Old Stream, in Washington County, historically has been one of the top 10 trout streams in eastern Maine. However, angling quality declined substantiallly in the 1980’s due to increased fishing pressure, much of it from canoe trips. Since the stream continues to provide high quality habitat, the problem was over-exploitation by anglers. In an effort to halt the decline, special regulations were adopted in 1996 .
Old Stream is one of the few Downeast trout streams which annually yields some large trout in the 14-16 “ size class. Early follow-up work suggests an increase in the numbers of sub-legal 8-10” trout. As these fish continue to grow in 1998 and 1999, the fishery for legal trout should improve. In addition to Old Stream, anglers can fish 3 other special regulation streams: Fifth Lake Stream, West Branch of the Narraguagus River, and the upper reach of Crooked River.
From a management perspective, brown trout fill an important regional niche. They have provided satisfactory fisheries in waters where brook trout and salmon failed to do so. They have performed well in waters which are too warm for brookies or lack suitable forage(smelts) for salmon. Some of the better waters are Walker Pond, Flanders Pond, Jones Pond, Patrick Lake, Six-Mile Lake, Molasses Pond, and Bog Lake. Both Walker and Flanders yield 3- 4 lb browns on a regular basis.
Patrick Lake is a favored ice fishing spot where anglers make good catches of 15-18” browns. Limited fisheries for wild brown trout exist in Branch Lake and Lower Patten Pond. Special 18-in minimum lengths on brown trout in these waters allow all females to spawn once prior to being subjected to angling mortality. Both these waters produce a few fish in the 4-6 lb class in most years.
Splake are currently stocked in about a dozen regional waters. In most of these waters, they have provided good ice fishing for 12-15 in age II fish. Although returns of older-age fish have been disappointing in some waters, other waters have yielded some fine 2-4 pound fish. Peaked Mountain Pond, closed to ice fishing, provides some fine spring and fall sport for 14-17” splake. Second and Third Lake Old Stream have yielded some 4-5 lb fish because of special harvest restrictions. Burntland Lake, Mopang Lake, and Toddy Pond are other good bets for splake. Fitts Pond, which received an introductory splake stocking in May, 1997 provided some good angling for 12-14 “ fish in the early part of the 1998 ice fishing season.
Downeast Maine boasts some of the very best smallmouth bass angling in Maine. Numerous lakes contain these sporty fish; anglers have many choices depending on whether they want to catch a lot of small bass, a fair number of medium size bass, or a chance at a fish or two in the 2-3 lb range. Meddybemps Lake and Cathance Lake provide very fast angling for small 9-11” fish. It’s not uncommon for a reasonably skilled angler to catch from 30-40 bass in a day on these productive waters.
Four Hancock county waters, Webb Pond, Abrams Pond, Great Pond,, and Georges Pond, are managed for trophy smallmouths through 18” minimum lengths and 1 fish limits. Two Washington county waters, Third and Fourth Machias Lakes, are similarly managed, and two others, Silver Pug Lake and Wabassus Lake, provide trophy bass angling through catchand release regulations. All these waters annually produce some 3- 4 lb smallmouths.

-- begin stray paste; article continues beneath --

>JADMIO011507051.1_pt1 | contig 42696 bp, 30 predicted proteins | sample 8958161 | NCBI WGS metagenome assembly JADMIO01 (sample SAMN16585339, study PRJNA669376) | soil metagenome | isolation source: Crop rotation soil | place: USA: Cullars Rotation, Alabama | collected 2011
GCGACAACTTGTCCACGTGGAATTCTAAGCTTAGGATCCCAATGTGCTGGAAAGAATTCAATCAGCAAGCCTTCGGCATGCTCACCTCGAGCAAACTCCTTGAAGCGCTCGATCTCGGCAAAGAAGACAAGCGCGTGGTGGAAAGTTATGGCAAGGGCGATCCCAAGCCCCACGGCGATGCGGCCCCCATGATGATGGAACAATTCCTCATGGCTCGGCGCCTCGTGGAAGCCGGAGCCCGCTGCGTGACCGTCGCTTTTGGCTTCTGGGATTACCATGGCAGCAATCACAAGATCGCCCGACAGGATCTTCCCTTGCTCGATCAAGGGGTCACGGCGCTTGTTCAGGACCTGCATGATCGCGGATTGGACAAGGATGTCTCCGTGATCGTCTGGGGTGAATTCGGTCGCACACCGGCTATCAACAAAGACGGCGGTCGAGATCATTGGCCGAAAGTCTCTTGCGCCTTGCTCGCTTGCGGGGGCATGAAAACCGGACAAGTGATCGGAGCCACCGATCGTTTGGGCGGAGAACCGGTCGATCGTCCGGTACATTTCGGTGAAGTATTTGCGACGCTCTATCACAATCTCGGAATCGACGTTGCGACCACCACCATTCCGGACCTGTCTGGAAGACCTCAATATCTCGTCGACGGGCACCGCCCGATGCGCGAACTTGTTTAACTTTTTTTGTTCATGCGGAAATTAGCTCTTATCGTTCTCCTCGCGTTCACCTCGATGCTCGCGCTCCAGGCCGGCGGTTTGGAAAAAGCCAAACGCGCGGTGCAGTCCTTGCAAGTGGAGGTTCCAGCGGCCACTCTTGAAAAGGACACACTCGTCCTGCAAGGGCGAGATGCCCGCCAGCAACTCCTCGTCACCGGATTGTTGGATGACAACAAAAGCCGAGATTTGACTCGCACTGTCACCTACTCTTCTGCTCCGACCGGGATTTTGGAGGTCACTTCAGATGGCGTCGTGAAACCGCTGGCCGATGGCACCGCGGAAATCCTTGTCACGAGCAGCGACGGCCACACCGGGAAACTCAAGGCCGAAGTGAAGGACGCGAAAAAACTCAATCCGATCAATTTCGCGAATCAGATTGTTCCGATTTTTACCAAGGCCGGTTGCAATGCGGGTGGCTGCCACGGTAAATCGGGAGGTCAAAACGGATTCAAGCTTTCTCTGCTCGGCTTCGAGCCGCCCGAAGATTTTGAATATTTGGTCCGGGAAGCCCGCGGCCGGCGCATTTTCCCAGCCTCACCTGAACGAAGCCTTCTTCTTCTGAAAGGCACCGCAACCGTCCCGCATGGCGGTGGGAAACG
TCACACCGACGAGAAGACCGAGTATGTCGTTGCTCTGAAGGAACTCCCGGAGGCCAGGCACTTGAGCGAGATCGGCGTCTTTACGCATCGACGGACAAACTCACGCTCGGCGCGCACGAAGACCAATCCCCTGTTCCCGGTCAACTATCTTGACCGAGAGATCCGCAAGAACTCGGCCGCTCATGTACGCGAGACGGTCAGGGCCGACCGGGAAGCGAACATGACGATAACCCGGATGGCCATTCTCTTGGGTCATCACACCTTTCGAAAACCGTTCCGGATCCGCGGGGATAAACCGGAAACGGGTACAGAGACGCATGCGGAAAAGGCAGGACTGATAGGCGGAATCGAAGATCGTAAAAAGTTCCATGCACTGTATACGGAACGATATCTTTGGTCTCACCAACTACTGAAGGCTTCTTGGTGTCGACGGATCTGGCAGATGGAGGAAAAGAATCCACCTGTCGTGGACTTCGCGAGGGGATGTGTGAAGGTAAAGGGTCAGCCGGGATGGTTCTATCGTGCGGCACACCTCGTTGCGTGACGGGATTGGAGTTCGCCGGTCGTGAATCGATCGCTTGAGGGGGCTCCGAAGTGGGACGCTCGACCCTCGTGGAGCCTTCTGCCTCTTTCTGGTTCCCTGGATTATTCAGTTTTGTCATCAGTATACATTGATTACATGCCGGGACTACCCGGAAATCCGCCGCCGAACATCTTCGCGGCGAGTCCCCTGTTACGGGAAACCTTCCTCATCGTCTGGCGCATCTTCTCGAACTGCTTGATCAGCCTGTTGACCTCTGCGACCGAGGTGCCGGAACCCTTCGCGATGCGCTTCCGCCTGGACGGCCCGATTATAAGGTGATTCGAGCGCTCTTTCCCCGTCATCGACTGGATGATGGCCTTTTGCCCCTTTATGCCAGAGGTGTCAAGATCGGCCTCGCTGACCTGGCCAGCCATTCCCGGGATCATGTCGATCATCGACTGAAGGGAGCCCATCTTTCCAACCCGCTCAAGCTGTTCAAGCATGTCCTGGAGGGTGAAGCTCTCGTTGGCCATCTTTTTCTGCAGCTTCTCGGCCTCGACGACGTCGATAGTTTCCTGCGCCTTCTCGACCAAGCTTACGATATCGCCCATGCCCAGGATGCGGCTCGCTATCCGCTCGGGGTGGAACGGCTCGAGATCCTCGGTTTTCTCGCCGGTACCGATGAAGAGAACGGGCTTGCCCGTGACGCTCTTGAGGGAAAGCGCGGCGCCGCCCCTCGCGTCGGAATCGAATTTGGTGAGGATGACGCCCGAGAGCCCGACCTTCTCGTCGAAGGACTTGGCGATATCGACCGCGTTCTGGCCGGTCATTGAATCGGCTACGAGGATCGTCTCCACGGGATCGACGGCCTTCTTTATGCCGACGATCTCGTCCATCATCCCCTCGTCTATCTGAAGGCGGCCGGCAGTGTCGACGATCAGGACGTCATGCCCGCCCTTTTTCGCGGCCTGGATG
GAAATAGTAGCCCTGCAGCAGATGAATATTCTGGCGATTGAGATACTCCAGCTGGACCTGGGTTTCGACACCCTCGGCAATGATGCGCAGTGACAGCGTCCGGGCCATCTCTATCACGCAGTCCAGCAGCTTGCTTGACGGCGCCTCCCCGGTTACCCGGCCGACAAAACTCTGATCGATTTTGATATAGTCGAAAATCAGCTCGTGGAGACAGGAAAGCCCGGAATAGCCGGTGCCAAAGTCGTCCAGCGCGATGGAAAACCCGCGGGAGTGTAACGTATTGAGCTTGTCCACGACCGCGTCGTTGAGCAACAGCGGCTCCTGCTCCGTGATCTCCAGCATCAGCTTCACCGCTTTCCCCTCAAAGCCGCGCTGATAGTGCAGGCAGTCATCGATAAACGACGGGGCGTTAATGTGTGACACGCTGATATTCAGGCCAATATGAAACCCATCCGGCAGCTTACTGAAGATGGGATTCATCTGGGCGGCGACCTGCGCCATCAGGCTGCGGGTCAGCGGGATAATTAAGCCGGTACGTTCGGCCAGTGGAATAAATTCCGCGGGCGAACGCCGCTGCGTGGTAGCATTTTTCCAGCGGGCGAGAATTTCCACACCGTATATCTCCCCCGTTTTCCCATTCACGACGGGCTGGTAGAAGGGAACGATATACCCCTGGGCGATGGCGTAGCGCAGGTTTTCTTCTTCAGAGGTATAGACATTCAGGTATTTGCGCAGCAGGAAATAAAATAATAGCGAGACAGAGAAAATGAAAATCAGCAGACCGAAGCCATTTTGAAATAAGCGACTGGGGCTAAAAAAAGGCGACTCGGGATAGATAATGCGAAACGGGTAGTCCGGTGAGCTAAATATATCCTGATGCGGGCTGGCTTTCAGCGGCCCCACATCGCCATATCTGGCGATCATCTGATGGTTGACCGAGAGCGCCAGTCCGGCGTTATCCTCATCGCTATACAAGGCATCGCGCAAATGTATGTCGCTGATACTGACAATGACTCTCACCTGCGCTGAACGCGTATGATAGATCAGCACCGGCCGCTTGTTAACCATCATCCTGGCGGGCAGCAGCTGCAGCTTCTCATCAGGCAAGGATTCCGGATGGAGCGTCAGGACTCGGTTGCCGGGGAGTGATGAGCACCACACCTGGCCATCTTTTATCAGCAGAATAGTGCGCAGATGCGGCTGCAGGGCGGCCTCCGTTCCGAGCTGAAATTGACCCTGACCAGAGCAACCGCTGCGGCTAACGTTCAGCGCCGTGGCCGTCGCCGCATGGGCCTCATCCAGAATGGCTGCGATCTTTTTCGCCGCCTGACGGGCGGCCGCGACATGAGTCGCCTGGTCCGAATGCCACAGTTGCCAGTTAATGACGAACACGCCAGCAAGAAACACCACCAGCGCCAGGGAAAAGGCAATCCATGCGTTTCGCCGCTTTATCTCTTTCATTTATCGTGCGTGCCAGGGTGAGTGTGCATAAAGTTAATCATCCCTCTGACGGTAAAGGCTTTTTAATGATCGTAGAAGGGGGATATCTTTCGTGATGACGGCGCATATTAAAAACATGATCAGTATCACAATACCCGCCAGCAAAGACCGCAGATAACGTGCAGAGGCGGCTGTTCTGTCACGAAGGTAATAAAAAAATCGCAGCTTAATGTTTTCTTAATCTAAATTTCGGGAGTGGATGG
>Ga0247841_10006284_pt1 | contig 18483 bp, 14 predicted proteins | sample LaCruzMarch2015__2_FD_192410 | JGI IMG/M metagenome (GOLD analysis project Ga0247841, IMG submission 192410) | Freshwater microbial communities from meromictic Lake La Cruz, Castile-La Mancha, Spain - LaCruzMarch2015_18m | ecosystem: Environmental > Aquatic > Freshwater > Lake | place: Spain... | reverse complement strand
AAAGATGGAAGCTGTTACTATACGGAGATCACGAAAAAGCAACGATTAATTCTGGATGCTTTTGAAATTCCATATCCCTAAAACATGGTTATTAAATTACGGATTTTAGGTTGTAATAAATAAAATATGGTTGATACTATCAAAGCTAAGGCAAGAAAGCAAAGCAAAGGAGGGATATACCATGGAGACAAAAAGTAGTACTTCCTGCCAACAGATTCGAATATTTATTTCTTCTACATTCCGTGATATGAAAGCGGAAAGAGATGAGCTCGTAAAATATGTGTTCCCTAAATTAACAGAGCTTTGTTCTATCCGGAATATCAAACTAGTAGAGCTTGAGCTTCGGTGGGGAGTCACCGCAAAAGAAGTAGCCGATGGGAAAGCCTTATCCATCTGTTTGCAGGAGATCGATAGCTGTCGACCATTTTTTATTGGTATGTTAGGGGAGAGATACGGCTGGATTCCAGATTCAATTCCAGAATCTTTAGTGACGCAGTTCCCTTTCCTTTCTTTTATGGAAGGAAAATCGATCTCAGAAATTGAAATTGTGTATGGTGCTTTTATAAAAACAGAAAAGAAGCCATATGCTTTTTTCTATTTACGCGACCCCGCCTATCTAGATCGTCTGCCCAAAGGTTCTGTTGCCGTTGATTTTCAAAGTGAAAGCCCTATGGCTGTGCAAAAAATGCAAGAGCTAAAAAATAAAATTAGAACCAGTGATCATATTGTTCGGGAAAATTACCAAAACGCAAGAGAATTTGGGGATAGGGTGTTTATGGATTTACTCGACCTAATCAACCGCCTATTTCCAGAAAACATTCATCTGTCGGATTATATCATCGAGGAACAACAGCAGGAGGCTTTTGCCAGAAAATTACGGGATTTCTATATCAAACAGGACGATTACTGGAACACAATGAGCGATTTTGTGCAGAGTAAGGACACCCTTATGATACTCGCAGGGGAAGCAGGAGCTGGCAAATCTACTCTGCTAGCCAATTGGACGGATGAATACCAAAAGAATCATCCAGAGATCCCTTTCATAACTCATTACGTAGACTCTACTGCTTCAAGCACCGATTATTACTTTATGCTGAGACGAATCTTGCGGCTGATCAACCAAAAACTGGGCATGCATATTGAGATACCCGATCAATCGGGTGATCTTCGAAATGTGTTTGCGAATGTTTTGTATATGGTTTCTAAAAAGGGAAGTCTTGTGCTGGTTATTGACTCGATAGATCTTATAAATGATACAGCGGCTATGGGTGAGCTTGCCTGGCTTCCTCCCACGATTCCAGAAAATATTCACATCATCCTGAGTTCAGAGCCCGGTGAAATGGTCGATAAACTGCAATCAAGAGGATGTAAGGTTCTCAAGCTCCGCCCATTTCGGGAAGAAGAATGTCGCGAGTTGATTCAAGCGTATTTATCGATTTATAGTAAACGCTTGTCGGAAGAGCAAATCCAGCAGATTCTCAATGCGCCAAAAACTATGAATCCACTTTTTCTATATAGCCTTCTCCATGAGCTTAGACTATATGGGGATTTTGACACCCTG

For those anglers seeking good action for medium size bass, Branch Lake, Green Lake, Graham Lake, Crawford Lake, Pocomoonshine Lake, Rocky Lake, Gardner Lake, Hadley Lake and Boyden Lake should fill the bill. The best fishing typically occurs from late May-late June, which encompasses the spawning and post-spawning season. For much of this period, smallmouths can be caught in shallow water by casting lures or flies. Some outstanding fishing can be enjoyed with top water lures or flies in the early morning or evening when the wind abates creating calm surface conditions. Seeing a 2-3 lb smallmouth smash a surface lure represents the epitome of bass fishing. Although largemouths are relatively uncommon in eastern Maine, they provide good action in waters like Pierce Pond, Wight Pond, Crawford Lake, Pocomoonshine Lake, Second Lake and Rocky Lake.
Many anglers believe that the best eating freshwater fish of them all is the white perch. The firm, white, flaky flesh is truly delectable. White perch are widespread throughout the Downeast region, and provide excellent sport in numerous waters. Anglers, once they become familiar with the “perch holes”, can expect to make good catches of desirable size (10-12”) fish at Webb Pond, Georges Pond, Lower Pond, Upper Patten Pond, Third Pond, Lower Lead Mountain Pond, Rocky Lake, Second Gardner Lake, Bog Lake, Pierce Pond, Big Lake, Grand Falls Flowage, East Machias River above Hadley Lake, Spectacle Pond, Crawford Lake, Meddybemps Lake and Third Machias Lake.
Once the perch “school up” in the summer, good catches are made in August-September by fishing worms a foot or so off bottom in the perch holes. It’s one of the few species of freshwater fish which can be caught “one after the other” just like mackerel in the ocean. Their ready catchability along with fine taste makes this species one of the most eagerly sought after in Downeast Maine. It’s also one of the best species to seek when teaching a youngster the basics of fishing. Anglers who don’t go white perch fishing at least several times a season are truly missing out on a good thing.
*Information provided by Fisheries Division at Inland Fisheries and Wildlife